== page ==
Hey there, time traveller!
This article was published 1/11/2010 (3738 days ago), so information in it may no longer be current.
VICTORIA BEACH -- I came here on the weekend to see for myself the damage from the Oct. 27 storm.
I was stunned. Sickened.
I've gone to Victoria Beach (I do not have a lakefront cottage) for about 40 of my 50 years.
The storm wiped out a huge part of the shoreline and has forever changed Victoria Beach and other cottage areas in the south basin. Grand Beach got hit just as bad. Sands dunes were washed away and part of the boardwalk was destroyed.
Some describe it as the worst storm in 50 years.
The beach we go to at VB is Connaught. It faces north. It took a huge beating from the north winds and the high water. High sand cliffs have now replaced a gentle, treed slope. Twenty to 30 feet of shoreline are gone. So are the trees, big pines, birch and poplar. The lake sucked everything off the shore; sand, bushes, trees by the roots and steps. On Pelican Point, front decks on some cottages were ripped off and washed away. It's the same all along the lakefront.
Just a few months ago I was complaining about the algae in the lake.
If this isn't a environmental disaster, I don't know what is. Remember, of everything washed away, a lot of it is still in the lake to be dumped on the beaches and in the marshes.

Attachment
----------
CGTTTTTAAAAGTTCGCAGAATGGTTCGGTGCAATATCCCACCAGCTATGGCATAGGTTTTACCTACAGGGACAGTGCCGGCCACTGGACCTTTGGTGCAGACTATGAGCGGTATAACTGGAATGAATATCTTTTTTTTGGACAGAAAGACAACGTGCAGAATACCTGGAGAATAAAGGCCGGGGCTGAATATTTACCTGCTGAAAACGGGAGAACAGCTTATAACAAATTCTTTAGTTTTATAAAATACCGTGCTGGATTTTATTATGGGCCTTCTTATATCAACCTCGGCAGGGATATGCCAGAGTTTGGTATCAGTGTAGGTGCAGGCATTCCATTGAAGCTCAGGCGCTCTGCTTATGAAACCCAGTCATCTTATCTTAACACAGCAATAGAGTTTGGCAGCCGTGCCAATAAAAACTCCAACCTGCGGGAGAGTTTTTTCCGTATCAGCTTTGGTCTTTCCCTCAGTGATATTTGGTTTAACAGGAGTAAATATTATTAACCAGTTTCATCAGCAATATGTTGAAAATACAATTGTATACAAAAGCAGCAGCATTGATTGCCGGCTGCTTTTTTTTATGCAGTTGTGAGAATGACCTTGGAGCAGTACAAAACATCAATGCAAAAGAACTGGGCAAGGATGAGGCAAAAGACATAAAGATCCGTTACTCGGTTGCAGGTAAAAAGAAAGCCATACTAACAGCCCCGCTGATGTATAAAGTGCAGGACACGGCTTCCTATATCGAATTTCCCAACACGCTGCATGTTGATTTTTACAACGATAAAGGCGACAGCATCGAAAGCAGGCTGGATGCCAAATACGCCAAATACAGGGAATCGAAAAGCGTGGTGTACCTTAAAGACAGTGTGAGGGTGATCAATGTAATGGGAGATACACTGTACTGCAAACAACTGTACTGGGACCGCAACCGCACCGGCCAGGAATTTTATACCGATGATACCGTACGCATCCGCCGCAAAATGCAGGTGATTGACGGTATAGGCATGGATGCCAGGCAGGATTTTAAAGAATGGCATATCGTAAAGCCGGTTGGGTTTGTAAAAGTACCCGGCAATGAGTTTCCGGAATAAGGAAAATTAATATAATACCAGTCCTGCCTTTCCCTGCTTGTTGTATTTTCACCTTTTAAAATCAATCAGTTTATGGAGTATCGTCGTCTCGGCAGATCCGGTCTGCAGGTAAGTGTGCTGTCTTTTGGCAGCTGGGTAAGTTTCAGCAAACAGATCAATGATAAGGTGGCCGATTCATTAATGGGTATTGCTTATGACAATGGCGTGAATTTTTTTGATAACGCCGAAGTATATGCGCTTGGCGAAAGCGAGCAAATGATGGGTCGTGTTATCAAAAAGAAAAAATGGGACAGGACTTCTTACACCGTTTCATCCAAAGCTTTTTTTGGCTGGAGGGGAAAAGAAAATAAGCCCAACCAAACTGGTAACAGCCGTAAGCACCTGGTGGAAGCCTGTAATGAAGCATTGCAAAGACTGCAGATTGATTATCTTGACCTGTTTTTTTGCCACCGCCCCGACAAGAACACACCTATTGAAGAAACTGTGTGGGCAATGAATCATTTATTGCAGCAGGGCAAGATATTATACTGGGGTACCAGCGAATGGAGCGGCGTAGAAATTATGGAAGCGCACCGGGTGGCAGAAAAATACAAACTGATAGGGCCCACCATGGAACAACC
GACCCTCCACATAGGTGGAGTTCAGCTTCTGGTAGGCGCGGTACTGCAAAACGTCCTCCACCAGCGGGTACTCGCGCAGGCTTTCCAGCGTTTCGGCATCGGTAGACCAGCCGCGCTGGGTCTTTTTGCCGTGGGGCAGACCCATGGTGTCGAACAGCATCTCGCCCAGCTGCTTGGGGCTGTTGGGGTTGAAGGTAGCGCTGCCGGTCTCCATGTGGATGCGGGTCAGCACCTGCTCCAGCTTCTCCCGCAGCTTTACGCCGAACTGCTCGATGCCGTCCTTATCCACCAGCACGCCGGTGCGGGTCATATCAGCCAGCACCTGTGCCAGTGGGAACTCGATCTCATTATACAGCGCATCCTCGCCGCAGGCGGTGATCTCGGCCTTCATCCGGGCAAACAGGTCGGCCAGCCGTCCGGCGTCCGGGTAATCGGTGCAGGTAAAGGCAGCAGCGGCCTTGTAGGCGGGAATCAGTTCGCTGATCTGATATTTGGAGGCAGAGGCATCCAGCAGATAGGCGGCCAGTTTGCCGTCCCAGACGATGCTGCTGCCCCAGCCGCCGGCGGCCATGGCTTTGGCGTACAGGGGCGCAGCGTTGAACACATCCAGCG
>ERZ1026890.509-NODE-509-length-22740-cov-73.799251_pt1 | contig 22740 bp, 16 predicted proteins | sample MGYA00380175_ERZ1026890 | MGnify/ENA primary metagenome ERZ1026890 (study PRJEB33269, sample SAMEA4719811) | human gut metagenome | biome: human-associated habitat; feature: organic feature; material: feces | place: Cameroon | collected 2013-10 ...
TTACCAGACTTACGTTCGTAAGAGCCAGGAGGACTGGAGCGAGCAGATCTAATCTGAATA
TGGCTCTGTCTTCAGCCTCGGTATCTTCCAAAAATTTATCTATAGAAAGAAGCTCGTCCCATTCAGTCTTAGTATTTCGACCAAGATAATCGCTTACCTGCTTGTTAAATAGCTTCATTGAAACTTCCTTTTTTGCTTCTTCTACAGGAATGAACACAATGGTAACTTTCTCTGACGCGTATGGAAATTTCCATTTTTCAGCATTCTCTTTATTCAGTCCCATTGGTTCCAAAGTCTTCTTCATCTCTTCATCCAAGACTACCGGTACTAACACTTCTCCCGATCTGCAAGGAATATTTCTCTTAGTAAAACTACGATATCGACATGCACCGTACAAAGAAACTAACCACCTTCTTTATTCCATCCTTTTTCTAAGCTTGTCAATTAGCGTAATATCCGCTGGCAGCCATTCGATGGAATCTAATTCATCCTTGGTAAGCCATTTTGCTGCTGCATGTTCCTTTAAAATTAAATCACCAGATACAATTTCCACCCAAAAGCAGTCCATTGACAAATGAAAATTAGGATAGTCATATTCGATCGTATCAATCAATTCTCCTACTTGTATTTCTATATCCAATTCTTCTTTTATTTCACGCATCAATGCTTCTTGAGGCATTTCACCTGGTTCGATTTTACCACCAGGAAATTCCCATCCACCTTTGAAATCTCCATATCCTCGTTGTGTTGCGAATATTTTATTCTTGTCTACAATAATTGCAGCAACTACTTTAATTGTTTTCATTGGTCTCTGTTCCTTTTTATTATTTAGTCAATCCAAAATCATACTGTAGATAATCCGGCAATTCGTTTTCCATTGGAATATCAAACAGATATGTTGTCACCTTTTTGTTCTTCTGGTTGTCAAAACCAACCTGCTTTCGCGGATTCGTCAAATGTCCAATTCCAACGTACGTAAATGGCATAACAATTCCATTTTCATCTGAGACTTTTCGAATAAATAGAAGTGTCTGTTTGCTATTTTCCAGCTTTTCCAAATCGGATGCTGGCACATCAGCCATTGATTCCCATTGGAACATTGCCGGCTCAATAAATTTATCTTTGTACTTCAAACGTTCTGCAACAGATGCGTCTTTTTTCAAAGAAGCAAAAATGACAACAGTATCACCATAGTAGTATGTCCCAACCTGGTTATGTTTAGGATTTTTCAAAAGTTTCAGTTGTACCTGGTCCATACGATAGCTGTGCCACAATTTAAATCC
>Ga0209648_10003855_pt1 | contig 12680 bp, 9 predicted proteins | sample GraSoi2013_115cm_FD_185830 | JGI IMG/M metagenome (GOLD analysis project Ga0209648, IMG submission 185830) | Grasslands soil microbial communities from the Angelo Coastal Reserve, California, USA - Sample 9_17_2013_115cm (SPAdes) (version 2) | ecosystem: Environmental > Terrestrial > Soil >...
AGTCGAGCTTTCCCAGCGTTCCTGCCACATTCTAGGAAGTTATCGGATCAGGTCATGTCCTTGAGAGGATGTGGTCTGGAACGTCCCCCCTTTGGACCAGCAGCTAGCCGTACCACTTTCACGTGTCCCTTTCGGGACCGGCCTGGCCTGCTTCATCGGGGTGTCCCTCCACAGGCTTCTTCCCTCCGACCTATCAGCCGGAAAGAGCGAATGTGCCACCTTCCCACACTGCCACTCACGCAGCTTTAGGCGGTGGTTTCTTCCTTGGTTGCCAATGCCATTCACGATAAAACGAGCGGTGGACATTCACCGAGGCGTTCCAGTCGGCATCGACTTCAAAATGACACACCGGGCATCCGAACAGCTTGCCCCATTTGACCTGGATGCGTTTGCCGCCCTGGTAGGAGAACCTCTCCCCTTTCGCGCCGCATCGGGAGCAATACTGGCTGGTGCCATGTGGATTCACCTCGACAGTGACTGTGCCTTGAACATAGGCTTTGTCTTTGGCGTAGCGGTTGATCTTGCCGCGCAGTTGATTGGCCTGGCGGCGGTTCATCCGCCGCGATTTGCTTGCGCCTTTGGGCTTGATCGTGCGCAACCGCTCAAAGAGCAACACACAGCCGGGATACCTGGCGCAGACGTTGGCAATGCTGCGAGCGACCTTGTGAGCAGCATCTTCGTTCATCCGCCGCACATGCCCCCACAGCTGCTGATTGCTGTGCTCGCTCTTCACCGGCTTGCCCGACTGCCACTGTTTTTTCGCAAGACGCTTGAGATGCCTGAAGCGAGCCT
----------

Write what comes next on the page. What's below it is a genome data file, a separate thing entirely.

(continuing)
The only saving grace is most cottages were closed for the winter, boats put away and anything else was locked up in backyard sheds. No one was hurt.
Lots of people blame Manitoba Hydro for contributing to the storm. Since 1976 it's regulated the level of the lake, turning it into a reservoir to power its hydroelectric dams on the Nelson River. Hydro keeps the lake no higher than 715 feet above sea level. That's the maximum level determined almost 40 years ago so we have enough electricity for our block heaters and Christmas lights. The level is controlled at the Jenpeg structure and its channels on the Nelson River.
I don't think Hydro had anything to do with the storm. It's been draining the lake since July 1 at a faster rate than before Jenpeg was built.
No, the storm was caused by our weather.
A sudden plunge in atmospheric pressure allowed 90 km/h north winds to push water from the north basin into the smaller south basin, almost like a car driving over a full tube of toothpaste.
Water was squeezed south to the beaches at VB, Grand and Gimli. Pushed by the wind and with nowhere to go, the water level went up three to five feet. My guess is that it went much higher. A lot higher.
During the height of the storm the VB pier was almost completely swallowed by cyclone-like waves.
There's an amateur video on YouTube.
No, the real villain isn't the water, it's the weather.
"Climate change is something we're foolish to deny," says Dr. Al Kristofferson, who heads up the Lake Winnipeg Research Consortium. "I think to a certain extent we should be able to predict even more extreme conditions."
Ominous words, for sure.
When Hydro got permission to regulate the lake, none of us were talking about climate change.
Its licence to regulate the lake is up for renewal this time next year.